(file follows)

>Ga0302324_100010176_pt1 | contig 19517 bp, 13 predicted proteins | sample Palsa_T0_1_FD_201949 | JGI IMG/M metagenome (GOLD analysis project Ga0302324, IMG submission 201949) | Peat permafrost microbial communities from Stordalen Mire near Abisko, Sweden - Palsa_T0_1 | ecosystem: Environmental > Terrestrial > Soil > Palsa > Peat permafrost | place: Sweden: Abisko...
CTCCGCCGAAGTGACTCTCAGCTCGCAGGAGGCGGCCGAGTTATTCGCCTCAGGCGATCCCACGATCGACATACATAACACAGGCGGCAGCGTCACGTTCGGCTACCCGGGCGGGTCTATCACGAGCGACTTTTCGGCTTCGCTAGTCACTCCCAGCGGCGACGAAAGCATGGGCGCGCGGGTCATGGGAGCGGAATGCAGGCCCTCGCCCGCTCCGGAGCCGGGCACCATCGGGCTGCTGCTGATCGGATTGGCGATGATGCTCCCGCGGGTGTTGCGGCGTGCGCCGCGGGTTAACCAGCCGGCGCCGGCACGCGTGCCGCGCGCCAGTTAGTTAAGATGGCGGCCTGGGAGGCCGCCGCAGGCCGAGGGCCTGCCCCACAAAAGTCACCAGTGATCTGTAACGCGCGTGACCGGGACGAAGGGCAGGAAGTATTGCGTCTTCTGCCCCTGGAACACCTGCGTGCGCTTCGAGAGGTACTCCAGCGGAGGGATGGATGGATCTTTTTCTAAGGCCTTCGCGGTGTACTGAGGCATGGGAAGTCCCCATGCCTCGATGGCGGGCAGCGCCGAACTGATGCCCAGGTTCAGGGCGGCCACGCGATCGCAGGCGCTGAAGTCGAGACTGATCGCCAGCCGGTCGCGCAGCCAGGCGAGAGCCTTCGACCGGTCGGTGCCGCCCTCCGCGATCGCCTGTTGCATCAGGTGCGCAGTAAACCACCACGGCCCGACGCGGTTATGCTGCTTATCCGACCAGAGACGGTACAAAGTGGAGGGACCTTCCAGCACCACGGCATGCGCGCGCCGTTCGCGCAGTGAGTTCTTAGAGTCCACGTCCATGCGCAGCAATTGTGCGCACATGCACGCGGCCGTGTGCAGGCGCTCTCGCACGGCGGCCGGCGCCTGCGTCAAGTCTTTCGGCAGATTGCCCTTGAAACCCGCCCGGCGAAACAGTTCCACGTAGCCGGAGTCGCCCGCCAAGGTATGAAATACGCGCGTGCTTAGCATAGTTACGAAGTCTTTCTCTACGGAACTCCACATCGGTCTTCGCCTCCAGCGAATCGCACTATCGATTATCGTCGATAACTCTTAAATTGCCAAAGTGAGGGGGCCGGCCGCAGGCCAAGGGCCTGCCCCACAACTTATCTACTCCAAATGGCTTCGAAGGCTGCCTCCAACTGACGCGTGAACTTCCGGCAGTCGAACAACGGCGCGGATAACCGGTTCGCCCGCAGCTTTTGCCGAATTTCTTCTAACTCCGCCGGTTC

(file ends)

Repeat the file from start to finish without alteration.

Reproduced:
>Ga0302324_100010176_pt1 | contig 19517 bp, 13 predicted proteins | sample Palsa_T0_1_FD_201949 | JGI IMG/M metagenome (GOLD analysis project Ga0302324, IMG submission 201949) | Peat permafrost microbial communities from Stordalen Mire near Abisko, Sweden - Palsa_T0_1 | ecosystem: Environmental > Terrestrial > Soil > Palsa > Peat permafrost | place: Sweden: Abisko...
CTCCGCCGAAGTGACTCTCAGCTCGCAGGAGGCGGCCGAGTTATTCGCCTCAGGCGATCCCACGATCGACATACATAACACAGGCGGCAGCGTCACGTTCGGCTACCCGGGCGGGTCTATCACGAGCGACTTTTCGGCTTCGCTAGTCACTCCCAGCGGCGACGAAAGCATGGGCGCGCGGGTCATGGGAGCGGAATGCAGGCCCTCGCCCGCTCCGGAGCCGGGCACCATCGGGCTGCTGCTGATCGGATTGGCGATGATGCTCCCGCGGGTGTTGCGGCGTGCGCCGCGGGTTAACCAGCCGGCGCCGGCACGCGTGCCGCGCGCCAGTTAGTTAAGATGGCGGCCTGGGAGGCCGCCGCAGGCCGAGGGCCTGCCCCACAAAAGTCACCAGTGATCTGTAACGCGCGTGACCGGGACGAAGGGCAGGAAGTATTGCGTCTTCTGCCCCTGGAACACCTGCGTGCGCTTCGAGAGGTACTCCAGCGGAGGGATGGATGGATCTTTTTCTAAGGCCTTCGCGGTGTACTGAGGCATGGGAAGTCCCCATGCCTCGATGGCGGGCAGCGCCGAACTGATGCCCAGGTTCAGGGCGGCCACGCGATCGCAGGCGCTGAAGTCGAGACTGATCGCCAGCCGGTCGCGCAGCCAGGCGAGAGCCTTCGACCGGTCGGTGCCGCCCTCCGCGATCGCCTGTTGCATCAGGTGCGCAGTAAACCACCACGGCCCGACGCGGTTATGCTGCTTATCCGACCAGAGACGGTACAAAGTGGAGGGACCTTCCAGCACCACGGCATGCGCGCGCCGTTCGCGCAGTGAGTTCTTAGAGTCCACGTCCATGCGCAGCAATTGTGCGCACATGCACGCGGCCGTGTGCAGGCGCTCTCGCACGGCGGCCGGCGCCTGCGTCAAGTCTTTCGGCAGATTGCCCTTGAAACCCGCCCGGCGAAACAGTTCCACGTAGCCGGAGTCGCCCGCCAAGGTATGAAATACGCGCGTGCTTAGCATAGTTACGAAGTCTTTCTCTACGGAACTCCACATCGGTCTTCGCCTCCAGCGAATCGCACTATCGATTATCGTCGATAACTCTTAAATTGCCAAAGTGAGGGGGCCGGCCGCAGGCCAAGGGCCTGCCCCACAACTTATCTACTCCAAATGGCTTCGAAGGCTGCCTCCAACTGACGCGTGAACTTCCGGCAGTCGAACAACGGCGCGGATAACCGGTTCGCCCGCAGCTTTTGCCGAATTTCTTCTAACTCCGCCGGTTC